Louise Withers Sloan was born in 1892 near Davidson, North Carolina. She grew up in the small college town of Davidson and her family owned a home on Main Street. Her father was a businessman and traveled around North Carolina frequently. In 1907, Louise went to Peace Institute for Women, a women's college in Raleigh, NC. She graduated, became a teacher and lived in Clarkton, NC. Later, she moved back home to Davidson and taught in Henderson. Louise lived in her family home on Main Street until the 1980s. She owned several rental properties in the Davidson/Charlotte area and was known by many as a local town character. She would arrive, unannounced, to weddings and if she did not show up, it was considered an insult. She loved the Davidson College Library and read the library's copy of the Charlotte Observer when it first arrived in the morning. An obiturary written by Chalmers G. Davidson from the Davidson College Archives remembered her as independent, a friend to all, and a woman who was "never vulgar and not without a certain wistful charm." She passed away in Falls Church, VA in 1992 at the age of 100.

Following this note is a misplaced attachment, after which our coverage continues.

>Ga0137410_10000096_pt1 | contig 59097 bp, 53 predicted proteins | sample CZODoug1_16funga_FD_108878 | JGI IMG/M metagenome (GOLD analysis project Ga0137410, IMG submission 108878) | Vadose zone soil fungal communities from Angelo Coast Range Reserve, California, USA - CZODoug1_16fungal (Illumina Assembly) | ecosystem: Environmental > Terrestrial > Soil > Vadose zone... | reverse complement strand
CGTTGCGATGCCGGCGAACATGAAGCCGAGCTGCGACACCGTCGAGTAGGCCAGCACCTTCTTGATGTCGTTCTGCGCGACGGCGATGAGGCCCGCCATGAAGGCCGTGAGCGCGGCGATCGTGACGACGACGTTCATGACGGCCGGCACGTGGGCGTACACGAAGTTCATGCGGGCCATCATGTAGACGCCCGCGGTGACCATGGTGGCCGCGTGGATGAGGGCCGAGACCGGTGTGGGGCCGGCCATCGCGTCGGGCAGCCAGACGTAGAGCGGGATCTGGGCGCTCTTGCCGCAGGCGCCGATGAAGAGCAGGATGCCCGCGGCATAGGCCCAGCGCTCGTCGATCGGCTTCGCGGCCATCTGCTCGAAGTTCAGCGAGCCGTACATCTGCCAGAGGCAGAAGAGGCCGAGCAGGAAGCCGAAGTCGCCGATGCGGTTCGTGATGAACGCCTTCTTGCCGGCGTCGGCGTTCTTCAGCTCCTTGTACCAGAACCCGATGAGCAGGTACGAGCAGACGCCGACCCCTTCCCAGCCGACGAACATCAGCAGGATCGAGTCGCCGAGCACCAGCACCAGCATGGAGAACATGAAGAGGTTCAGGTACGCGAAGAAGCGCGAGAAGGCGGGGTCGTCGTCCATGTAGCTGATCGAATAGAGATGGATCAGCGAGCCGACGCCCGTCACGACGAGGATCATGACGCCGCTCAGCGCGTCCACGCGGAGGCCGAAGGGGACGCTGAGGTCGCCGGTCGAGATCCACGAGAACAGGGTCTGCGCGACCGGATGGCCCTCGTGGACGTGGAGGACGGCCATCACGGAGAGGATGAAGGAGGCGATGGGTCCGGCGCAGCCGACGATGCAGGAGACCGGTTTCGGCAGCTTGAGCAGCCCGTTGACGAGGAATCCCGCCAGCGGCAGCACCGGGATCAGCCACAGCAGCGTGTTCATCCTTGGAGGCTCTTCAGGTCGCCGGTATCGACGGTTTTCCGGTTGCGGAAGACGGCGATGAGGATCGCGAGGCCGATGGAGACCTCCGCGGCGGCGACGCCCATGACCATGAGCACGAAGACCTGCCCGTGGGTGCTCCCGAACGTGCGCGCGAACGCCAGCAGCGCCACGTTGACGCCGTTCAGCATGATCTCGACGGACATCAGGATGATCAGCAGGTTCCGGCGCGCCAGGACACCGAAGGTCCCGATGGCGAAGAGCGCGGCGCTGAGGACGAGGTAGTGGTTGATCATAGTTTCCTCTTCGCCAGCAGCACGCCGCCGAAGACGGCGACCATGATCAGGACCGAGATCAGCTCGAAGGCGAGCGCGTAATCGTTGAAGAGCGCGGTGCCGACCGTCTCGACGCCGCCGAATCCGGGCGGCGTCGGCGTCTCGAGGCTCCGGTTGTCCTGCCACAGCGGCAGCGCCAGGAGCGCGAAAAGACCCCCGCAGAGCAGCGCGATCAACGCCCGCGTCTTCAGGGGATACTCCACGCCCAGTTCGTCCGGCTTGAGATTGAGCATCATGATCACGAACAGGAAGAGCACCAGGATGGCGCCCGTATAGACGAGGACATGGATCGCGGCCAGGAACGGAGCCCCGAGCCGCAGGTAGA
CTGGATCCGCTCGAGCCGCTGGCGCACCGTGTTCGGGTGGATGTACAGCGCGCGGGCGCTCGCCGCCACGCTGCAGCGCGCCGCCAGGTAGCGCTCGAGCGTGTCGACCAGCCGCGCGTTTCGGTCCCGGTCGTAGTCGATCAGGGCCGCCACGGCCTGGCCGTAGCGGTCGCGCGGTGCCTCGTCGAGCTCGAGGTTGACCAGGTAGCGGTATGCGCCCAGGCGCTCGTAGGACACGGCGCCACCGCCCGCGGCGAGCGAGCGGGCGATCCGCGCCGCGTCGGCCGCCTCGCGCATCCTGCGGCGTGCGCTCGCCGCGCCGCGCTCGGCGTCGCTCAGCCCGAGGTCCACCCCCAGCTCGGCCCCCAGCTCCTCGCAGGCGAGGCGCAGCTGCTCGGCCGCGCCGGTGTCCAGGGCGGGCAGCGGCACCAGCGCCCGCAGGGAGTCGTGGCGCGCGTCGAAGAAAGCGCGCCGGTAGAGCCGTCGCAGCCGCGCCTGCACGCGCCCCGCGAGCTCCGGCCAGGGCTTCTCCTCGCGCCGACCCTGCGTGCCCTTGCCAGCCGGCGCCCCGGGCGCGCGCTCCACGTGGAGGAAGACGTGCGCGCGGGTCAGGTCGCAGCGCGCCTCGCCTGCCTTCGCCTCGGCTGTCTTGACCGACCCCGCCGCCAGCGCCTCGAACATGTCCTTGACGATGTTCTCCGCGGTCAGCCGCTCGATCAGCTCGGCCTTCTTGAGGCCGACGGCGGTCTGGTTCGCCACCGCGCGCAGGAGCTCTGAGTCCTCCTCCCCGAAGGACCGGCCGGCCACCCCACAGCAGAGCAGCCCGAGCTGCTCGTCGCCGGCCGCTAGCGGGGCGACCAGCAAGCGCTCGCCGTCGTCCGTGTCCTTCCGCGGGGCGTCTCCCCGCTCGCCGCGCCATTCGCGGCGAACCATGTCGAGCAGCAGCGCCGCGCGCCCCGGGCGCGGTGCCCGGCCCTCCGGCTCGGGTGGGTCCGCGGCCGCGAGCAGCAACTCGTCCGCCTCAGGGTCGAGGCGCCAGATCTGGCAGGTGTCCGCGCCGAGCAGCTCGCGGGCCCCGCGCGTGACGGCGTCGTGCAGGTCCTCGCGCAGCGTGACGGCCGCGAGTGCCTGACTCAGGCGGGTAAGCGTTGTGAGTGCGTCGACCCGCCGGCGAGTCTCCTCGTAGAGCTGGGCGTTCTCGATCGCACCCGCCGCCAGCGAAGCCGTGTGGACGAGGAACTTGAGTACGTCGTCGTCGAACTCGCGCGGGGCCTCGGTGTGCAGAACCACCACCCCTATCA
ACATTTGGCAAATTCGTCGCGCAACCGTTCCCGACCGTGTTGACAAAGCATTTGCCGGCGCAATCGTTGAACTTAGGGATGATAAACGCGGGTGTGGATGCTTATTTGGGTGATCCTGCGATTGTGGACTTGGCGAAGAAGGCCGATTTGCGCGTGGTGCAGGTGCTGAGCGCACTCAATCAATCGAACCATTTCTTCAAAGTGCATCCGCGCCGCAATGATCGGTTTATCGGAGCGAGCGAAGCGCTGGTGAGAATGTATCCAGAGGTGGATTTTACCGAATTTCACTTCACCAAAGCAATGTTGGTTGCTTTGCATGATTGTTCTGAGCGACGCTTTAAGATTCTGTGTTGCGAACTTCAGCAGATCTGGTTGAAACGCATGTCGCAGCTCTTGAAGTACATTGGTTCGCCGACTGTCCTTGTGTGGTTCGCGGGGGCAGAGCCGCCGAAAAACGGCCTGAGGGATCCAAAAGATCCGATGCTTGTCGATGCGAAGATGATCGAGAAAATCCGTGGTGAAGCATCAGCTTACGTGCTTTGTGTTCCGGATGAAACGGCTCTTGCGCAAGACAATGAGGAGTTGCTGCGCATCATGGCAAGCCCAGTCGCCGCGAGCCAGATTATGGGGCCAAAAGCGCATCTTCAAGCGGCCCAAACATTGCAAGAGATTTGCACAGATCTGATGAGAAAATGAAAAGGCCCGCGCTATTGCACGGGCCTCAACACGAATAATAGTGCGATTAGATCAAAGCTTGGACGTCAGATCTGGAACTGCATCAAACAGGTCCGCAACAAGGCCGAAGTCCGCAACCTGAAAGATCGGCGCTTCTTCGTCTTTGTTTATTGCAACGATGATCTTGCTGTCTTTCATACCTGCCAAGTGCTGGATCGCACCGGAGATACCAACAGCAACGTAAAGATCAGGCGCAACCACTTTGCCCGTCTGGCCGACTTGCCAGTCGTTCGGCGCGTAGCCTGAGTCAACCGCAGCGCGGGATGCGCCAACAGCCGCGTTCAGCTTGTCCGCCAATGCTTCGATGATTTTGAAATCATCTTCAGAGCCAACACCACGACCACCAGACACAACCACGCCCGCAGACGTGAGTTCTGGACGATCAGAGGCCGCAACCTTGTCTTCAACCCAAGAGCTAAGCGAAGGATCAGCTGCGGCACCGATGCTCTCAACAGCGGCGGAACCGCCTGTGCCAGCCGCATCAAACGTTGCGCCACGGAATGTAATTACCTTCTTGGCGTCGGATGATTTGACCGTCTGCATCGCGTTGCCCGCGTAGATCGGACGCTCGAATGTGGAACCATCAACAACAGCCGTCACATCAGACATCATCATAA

This website invites you to imagine that the year is 1940:
Louise Wither's Sloan is 48 years old but still lives in her childhood home in Davidson, North Carolina. Searching through her room one day, she finds a box of letters and school things from her time at Peace Institute in Raleigh, North Carolina. She also stumbles upon her correspondence with William Richardson, a long time suitor. Although their relationship has ended, they remain cordial. While these evoke personal memories for Louise, as future onlookers we don't know all the context that she does. Explore the Neatline maps to get a better sense of Louise's youth through spatial relationships, digitized map, and copies of her correspondence with family and William.
This is Hannah Grace Heartfield's final project for Digital Studies 215: Death in the Digital Age.
"This class explores the idea of digital death, through critical approaches to the possibilities of true “digital death” in the computer age and the production of digital archives that “resurrect” the stories of people who are long dead. By the end of the course, students will learn to create and curate online databases, to consider the preservation (and annihilation) of digital data, and understand the meaning of death in the digital age."
For more information, visit http://courses.shroutdocs.org/dig215/
A selection of their correspondence, 11 Letters